Air pollution

Air pollution: An invisible killer

It’s the year 2073. You start the day by looking outside at a usual sight, black, cloudy fumes surrounding you for miles and miles on end. You prepare to run your daily errands, making sure to grab your daily essentials on the way, a haze maze that separates 99% of airborne particles from entering your respiratory system. Grabbing your keys and an extra mask, you finally step out of the house, into the environment you are now familiar with, a world impenetrable by the light of day, a gloomy, suffocating life.

As unlikely as this seems, this is the life future generations would have to live if we were to continue the rate of over-exhausting our natural resources for human satisfaction. Aeroplane exhaust fumes and factories as seen in the above pictures are 2 major reasons for air pollution in society today. Along with other strong contributors such as incineration of waste and volcanic activity, these factors contribute to the worsening air pollution on earth. In Singapore, our natural garden city ensures that our air condition is constantly stabilised and hence we are able to enjoy clean air wherever we go. However, not everyone is so lucky.

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Impacts of air pollution on living organisms

  1. Impacts on the wildlife

Due to the damaging effects of air pollution, biodiversity is at high risk. Many plants and animals have recently been wiped off. Not to mention, animals affected by pollution are less likely to procreate. Animals exposed to air pollution have a higher mortality rate. This is because air pollution can cause various health problems, including respiratory problems, heart problems, and cancer. Additionally, this type of pollution can weaken the immune system, making animals more susceptible to diseases. and bronchitis, are common in humans and animals living in areas with high levels of air pollution. In severe cases, it can lead to organ damage or even death. Animals that live in areas with heavy air pollution are at a higher risk of developing these health problems.

It is estimated that over 99.9% of all species that ever lived are extinct and everyday over 150 species of animals go extinct. Air pollution is a major contributor to the extinction of many species. Can you imagine a world without animals such as lions, zebras or elephants? That would be the world our future generations have to face if the rate of air pollution continues.

  1. Impact on plants

Air pollution injury to plants can be evident in several ways. Injury to foliage may be visible in a short time and appear as necrotic lesions (dead tissue), or it can develop slowly as a yellowing or chlorosis of the leaf. There may be a reduction in growth of various portions of a plant.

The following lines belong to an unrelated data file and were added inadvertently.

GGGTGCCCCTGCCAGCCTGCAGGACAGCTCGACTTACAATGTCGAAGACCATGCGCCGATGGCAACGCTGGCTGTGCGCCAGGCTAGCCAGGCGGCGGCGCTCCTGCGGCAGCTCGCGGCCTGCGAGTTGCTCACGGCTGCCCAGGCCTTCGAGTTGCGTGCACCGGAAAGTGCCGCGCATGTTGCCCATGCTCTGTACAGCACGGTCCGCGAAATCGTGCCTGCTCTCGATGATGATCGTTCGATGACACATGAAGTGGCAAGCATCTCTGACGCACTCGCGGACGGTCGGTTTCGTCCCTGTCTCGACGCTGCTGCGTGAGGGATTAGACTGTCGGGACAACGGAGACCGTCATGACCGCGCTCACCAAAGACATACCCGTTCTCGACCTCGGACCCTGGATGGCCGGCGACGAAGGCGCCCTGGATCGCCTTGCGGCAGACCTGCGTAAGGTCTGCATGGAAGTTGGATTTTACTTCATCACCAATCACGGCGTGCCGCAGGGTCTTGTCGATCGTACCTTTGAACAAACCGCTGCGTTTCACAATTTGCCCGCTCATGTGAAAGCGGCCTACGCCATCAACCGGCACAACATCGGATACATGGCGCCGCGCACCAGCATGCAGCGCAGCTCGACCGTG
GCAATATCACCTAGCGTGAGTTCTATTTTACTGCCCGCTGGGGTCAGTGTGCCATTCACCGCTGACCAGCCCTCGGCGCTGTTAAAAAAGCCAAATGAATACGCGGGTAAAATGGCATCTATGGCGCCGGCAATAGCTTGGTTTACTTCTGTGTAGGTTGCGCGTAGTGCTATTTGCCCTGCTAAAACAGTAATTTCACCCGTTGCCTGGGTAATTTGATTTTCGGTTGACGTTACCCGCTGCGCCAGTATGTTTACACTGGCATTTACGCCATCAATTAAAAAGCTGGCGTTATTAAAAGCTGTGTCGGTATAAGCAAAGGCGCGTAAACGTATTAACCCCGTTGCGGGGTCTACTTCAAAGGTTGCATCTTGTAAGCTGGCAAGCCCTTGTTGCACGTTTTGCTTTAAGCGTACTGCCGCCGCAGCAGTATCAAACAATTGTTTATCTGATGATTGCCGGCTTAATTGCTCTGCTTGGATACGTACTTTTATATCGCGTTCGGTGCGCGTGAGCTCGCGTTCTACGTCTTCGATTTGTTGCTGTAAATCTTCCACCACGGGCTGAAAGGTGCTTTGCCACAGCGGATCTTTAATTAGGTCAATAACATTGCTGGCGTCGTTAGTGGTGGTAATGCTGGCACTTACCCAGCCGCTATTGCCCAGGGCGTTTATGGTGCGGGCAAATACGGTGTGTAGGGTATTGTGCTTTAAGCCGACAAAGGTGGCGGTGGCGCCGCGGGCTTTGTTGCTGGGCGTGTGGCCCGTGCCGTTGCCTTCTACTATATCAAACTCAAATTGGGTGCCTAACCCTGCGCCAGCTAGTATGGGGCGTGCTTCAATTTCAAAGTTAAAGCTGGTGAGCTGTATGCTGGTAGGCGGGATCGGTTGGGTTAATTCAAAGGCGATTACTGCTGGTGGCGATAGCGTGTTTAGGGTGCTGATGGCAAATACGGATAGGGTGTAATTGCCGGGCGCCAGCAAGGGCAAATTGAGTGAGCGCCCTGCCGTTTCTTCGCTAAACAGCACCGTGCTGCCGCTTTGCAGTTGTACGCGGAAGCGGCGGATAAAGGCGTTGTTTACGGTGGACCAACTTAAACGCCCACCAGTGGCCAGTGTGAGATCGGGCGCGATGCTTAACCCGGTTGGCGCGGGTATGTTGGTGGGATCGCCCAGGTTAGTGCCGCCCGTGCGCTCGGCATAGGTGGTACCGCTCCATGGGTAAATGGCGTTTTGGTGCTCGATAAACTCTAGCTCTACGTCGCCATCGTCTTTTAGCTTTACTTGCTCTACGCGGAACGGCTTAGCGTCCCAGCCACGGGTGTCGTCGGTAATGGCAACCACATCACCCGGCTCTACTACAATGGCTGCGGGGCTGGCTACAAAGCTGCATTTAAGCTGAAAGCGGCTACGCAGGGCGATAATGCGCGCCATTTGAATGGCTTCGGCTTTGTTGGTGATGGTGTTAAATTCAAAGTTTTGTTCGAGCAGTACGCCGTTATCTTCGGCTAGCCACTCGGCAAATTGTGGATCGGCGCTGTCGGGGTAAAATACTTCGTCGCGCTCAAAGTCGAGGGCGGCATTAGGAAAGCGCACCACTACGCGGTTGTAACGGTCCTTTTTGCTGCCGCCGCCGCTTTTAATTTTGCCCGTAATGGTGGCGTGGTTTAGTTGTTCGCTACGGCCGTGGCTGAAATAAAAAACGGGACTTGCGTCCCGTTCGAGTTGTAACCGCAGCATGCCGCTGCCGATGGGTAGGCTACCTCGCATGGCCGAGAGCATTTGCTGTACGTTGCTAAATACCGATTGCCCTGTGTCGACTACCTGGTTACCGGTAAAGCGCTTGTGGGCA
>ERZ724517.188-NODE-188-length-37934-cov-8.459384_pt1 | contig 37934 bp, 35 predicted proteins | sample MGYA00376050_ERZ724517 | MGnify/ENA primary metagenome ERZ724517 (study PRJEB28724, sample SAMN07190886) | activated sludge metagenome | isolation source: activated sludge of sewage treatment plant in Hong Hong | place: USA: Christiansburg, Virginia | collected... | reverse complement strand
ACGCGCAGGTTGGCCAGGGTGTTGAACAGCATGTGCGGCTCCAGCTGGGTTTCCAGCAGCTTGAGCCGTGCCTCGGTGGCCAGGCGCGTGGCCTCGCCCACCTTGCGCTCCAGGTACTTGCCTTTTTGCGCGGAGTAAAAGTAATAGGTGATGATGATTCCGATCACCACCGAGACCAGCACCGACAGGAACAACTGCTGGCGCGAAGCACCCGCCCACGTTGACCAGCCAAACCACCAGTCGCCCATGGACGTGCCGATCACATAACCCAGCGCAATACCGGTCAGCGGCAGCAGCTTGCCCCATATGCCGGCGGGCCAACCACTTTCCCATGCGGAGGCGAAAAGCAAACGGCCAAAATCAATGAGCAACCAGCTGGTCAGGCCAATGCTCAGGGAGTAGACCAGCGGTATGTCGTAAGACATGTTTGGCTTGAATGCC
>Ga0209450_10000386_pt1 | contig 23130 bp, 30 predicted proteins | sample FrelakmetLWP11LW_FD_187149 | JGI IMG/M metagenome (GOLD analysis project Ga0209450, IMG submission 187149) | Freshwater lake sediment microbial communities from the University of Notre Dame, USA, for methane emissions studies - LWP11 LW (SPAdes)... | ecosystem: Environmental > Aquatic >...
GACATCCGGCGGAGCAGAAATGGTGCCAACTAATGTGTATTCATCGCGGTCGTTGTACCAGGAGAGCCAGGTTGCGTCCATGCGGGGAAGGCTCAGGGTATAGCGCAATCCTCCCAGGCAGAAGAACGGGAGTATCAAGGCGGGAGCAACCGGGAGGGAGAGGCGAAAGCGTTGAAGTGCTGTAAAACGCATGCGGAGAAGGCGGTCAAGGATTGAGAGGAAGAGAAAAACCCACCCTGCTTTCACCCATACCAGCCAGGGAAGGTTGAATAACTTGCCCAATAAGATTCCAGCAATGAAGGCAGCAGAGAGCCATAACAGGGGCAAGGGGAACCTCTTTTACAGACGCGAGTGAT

Agricultural crops can be injured when exposed to high concentrations of various air pollutants. Injury ranges from visible markings on the foliage, to reduced growth and yield, to premature death of the plant. The development and severity of the injury depends not only on the concentration of the particular pollutant, but also on a number of other factors. These include the length of exposure to the pollutant, the plant species and its stage of development as well as the environmental factors conducive to a build-up of the pollutant and to the preconditioning of the plant, which make it either susceptible or resistant to injury.

Agriculture is the bulk of our food resources. Damage to it could result in health impacts in humans as we consume these contaminated plants. 

  1. Impact on humans

According to the World Health Organisation (WHO), air pollution kills around 7 million people worldwide every year, with 9 out of 10 individuals breathing air that exceed WHO pollutant guideline limits. In particular, low- and middle-income countries are the most impacted. Based on the WHO’s 2016 urban air quality database, 98% of cities in developing countries with over 100,000 inhabitants fail to meet WHO air quality guidelines. 

The reason for this disparity is due to the difference in government actions and financial resources. Lower-income countries tend to have lax regulations regarding air quality and vehicle emissions. Coal power plants are prevalent due to industrialization. All these lack basic air pollution controls such as filters and scrubbers which decrease the amount of particulates being released into the atmosphere. In large cities, the poorest live in informal settlements most often near rubbish dumps, which are a major source of air pollution. All this contributes to the negative health and economic effects poor air quality has on a nation.